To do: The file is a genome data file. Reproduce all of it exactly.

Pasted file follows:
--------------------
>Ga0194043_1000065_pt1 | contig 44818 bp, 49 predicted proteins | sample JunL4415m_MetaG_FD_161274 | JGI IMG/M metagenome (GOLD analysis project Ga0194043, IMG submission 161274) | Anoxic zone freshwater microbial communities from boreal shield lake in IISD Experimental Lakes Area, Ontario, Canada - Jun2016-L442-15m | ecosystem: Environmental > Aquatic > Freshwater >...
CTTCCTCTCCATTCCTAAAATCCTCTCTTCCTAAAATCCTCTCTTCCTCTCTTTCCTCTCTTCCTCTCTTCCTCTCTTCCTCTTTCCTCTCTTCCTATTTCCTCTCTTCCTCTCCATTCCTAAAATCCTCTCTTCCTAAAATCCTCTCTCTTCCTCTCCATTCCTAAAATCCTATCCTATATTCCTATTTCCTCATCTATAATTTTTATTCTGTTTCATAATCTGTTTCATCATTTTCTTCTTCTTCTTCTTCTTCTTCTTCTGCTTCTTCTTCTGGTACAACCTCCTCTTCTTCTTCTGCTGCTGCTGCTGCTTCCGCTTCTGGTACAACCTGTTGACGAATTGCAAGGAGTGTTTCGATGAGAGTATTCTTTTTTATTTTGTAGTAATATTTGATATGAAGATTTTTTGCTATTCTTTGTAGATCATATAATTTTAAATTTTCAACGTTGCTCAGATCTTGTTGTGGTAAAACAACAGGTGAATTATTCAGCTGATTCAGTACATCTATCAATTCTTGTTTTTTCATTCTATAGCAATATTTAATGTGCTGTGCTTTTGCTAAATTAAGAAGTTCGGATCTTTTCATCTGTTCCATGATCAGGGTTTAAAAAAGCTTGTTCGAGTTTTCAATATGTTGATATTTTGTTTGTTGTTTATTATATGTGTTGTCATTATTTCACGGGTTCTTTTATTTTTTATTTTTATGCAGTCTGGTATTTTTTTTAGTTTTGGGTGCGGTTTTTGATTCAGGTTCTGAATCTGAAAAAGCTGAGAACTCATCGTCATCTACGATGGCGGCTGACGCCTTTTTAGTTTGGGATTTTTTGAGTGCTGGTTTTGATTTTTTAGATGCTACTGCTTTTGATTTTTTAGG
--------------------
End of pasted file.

>Ga0194043_1000065_pt1 | contig 44818 bp, 49 predicted proteins | sample JunL4415m_MetaG_FD_161274 | JGI IMG/M metagenome (GOLD analysis project Ga0194043, IMG submission 161274) | Anoxic zone freshwater microbial communities from boreal shield lake in IISD Experimental Lakes Area, Ontario, Canada - Jun2016-L442-15m | ecosystem: Environmental > Aquatic > Freshwater >...
CTTCCTCTCCATTCCTAAAATCCTCTCTTCCTAAAATCCTCTCTTCCTCTCTTTCCTCTCTTCCTCTCTTCCTCTCTTCCTCTTTCCTCTCTTCCTATTTCCTCTCTTCCTCTCCATTCCTAAAATCCTCTCTTCCTAAAATCCTCTCTCTTCCTCTCCATTCCTAAAATCCTATCCTATATTCCTATTTCCTCATCTATAATTTTTATTCTGTTTCATAATCTGTTTCATCATTTTCTTCTTCTTCTTCTTCTTCTTCTTCTGCTTCTTCTTCTGGTACAACCTCCTCTTCTTCTTCTGCTGCTGCTGCTGCTTCCGCTTCTGGTACAACCTGTTGACGAATTGCAAGGAGTGTTTCGATGAGAGTATTCTTTTTTATTTTGTAGTAATATTTGATATGAAGATTTTTTGCTATTCTTTGTAGATCATATAATTTTAAATTTTCAACGTTGCTCAGATCTTGTTGTGGTAAAACAACAGGTGAATTATTCAGCTGATTCAGTACATCTATCAATTCTTGTTTTTTCATTCTATAGCAATATTTAATGTGCTGTGCTTTTGCTAAATTAAGAAGTTCGGATCTTTTCATCTGTTCCATGATCAGGGTTTAAAAAAGCTTGTTCGAGTTTTCAATATGTTGATATTTTGTTTGTTGTTTATTATATGTGTTGTCATTATTTCACGGGTTCTTTTATTTTTTATTTTTATGCAGTCTGGTATTTTTTTTAGTTTTGGGTGCGGTTTTTGATTCAGGTTCTGAATCTGAAAAAGCTGAGAACTCATCGTCATCTACGATGGCGGCTGACGCCTTTTTAGTTTGGGATTTTTTGAGTGCTGGTTTTGATTTTTTAGATGCTACTGCTTTTGATTTTTTAGG